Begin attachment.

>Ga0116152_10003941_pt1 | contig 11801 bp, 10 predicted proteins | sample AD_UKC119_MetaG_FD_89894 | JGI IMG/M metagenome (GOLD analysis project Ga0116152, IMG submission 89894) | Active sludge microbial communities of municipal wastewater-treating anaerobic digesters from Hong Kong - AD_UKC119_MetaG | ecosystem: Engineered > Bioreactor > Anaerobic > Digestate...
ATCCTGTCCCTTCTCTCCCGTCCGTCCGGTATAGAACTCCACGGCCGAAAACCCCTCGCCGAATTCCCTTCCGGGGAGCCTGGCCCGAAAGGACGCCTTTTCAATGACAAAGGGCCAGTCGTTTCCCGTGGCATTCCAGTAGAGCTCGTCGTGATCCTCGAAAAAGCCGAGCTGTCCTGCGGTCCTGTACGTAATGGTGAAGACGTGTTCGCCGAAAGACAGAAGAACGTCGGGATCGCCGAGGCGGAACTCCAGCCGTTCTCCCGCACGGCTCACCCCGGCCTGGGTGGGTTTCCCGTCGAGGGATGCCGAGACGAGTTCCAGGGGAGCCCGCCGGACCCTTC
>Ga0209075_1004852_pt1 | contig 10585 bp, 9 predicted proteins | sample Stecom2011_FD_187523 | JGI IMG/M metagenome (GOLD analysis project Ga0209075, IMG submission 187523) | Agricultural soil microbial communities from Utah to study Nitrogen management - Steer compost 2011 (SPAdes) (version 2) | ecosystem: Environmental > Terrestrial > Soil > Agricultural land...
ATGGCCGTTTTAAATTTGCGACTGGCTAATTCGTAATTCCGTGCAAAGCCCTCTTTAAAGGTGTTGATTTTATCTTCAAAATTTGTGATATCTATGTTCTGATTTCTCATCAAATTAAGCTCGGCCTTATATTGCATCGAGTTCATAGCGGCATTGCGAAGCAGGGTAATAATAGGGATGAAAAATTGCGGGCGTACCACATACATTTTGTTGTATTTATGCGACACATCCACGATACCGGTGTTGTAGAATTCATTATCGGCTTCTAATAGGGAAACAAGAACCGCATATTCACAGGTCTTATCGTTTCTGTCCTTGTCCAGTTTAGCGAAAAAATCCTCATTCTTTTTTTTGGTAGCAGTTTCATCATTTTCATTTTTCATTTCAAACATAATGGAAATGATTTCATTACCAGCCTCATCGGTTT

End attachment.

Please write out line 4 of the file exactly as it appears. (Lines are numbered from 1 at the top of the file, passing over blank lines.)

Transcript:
ATGGCCGTTTTAAATTTGCGACTGGCTAATTCGTAATTCCGTGCAAAGCCCTCTTTAAAGGTGTTGATTTTATCTTCAAAATTTGTGATATCTATGTTCTGATTTCTCATCAAATTAAGCTCGGCCTTATATTGCATCGAGTTCATAGCGGCATTGCGAAGCAGGGTAATAATAGGGATGAAAAATTGCGGGCGTACCACATACATTTTGTTGTATTTATGCGACACATCCACGATACCGGTGTTGTAGAATTCATTATCGGCTTCTAATAGGGAAACAAGAACCGCATATTCACAGGTCTTATCGTTTCTGTCCTTGTCCAGTTTAGCGAAAAAATCCTCATTCTTTTTTTTGGTAGCAGTTTCATCATTTTCATTTTTCATTTCAAACATAATGGAAATGATTTCATTACCAGCCTCATCGGTTT